July 12, 2014


Sundowning is a psychological phenomenon associated with increased confusion and restlessness in patients with some form of dementia. Most commonly associated with Alzheimer's disease, but also found in those with mixed dementia, the term "sundowning" was coined due to the timing of the patient's confusion. For patients with sundowning syndrome, a multitude of behavioral problems begin to occur in the evening or while the sun is setting. Sundowning seems to occur more frequently during the middle stages of Alzheimer's disease and mixed dementia. Patients are generally able to understand that this behavioral pattern is abnormal. Sundowning seems to subside with the progression of a patient's dementia. Research shows that 20–45% of Alzheimer's patients will experience some sort of sundowning confusion.


I made a deal with my son today: if he helped me purchase and move a dresser for Alice, my mother's nurse, from Craig's List this morning, I would feed our friend Katherine's cat for him this evening. He took it. 

While at Katherine's (after the Dutch pulverized Brazil)  at around 8pm, I was chatting away with my very best friend in North Carolina and a call from my mother came in on my cell phone. This is never good. I took the call and heard our wonderful sub nurse on the line, stating that my mother wanted to speak with me. This is rarely good.

My mom got on and was having great difficulty talking, but she managed to utter something to the effect of: "Cruelty is happening here. Take…my…word…please!"

My stomach fell. I froze. I didn't know what to do. Alice was off this evening, but our sub nurse is amazing. She's great! She would never abuse my mother. I found myself asking for specifics on the phone and half-way believing that my mother could not be making this up-she could not call me desperate for help, if she were not, truly, in dire straights. Fortunately, before I dropped the cat food and hung up, I asked to speak with the nurse. She assured me that my mother was fine, safely sitting in her new recliner after having had dinner. She was disoriented and agitated as she often is whenever Alice leaves, but that they were not fighting or arguing and she was not in any danger.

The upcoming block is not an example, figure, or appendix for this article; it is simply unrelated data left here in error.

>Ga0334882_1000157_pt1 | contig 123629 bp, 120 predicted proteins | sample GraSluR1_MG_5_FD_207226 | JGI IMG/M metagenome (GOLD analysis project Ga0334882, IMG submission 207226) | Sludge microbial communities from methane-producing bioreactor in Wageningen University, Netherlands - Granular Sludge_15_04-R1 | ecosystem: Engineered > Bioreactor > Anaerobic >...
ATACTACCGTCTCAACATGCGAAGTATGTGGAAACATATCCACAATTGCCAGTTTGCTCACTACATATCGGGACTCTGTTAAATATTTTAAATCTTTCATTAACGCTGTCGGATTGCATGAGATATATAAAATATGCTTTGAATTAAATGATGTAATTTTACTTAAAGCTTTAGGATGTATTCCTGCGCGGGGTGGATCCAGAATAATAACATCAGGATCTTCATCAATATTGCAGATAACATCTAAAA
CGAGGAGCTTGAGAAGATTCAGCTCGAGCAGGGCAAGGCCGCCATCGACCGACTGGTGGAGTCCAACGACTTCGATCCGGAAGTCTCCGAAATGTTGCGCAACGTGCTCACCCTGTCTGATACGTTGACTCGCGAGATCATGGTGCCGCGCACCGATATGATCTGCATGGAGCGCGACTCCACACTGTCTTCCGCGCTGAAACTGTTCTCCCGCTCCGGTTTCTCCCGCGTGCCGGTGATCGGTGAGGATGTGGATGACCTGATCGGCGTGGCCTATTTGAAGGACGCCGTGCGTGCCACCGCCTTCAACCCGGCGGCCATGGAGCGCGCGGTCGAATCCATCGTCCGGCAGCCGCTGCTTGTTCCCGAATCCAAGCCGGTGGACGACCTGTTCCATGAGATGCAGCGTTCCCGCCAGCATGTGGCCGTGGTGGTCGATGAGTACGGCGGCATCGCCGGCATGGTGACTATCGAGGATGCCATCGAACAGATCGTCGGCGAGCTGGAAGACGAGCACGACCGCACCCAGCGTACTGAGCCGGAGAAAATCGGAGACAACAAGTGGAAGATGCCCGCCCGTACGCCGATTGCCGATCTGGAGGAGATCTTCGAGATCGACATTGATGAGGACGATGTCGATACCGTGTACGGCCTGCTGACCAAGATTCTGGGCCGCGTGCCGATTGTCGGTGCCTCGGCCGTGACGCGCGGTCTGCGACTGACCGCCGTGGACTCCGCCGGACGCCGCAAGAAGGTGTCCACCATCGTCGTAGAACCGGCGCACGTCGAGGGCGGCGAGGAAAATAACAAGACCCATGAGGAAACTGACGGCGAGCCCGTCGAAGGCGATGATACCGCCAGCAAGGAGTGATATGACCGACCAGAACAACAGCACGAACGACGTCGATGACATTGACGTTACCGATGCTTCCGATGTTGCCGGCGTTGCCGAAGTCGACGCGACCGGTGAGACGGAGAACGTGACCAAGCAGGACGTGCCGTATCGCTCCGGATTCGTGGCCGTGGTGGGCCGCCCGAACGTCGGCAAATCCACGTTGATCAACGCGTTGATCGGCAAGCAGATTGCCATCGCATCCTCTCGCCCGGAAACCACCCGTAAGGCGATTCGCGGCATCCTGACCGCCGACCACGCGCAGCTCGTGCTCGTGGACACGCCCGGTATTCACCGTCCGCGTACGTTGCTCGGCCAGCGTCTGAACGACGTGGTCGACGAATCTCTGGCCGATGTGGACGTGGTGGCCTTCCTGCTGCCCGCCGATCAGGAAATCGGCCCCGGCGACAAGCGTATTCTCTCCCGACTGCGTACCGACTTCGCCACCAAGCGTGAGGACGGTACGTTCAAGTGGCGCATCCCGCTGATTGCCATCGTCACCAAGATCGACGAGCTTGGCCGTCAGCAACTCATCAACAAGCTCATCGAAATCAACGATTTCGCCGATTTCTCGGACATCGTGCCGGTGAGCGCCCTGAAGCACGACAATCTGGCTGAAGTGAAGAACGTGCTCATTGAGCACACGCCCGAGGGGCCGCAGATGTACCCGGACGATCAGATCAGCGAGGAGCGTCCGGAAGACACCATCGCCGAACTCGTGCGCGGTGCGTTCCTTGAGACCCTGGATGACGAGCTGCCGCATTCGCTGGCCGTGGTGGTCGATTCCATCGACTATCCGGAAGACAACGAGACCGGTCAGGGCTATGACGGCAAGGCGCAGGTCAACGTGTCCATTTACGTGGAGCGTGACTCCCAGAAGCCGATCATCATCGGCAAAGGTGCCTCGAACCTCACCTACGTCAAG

So, I decided to wait 15 minutes and call again before dropping everything, including ordering take out for Jonathan and me for dinner. I called Sugar in NC back and she helped talk me through my knee-jerk panic  reaction and assured me that thinking about my next move was wise. 

After I got our dinner and was home, I texted the nurse to see if it was a good time to call. "Your mother is sleeping," she informed me.

Sleeping! I'm in a panic and feeling awful for not 'rescuing' her, and she went to sleep!

I asked the nurse to let me know if my mother woke up or seemed distressed by the lack of my arrival. I haven't heard anything yet.

Each day is a new experience. I HOPE this is helping someone.

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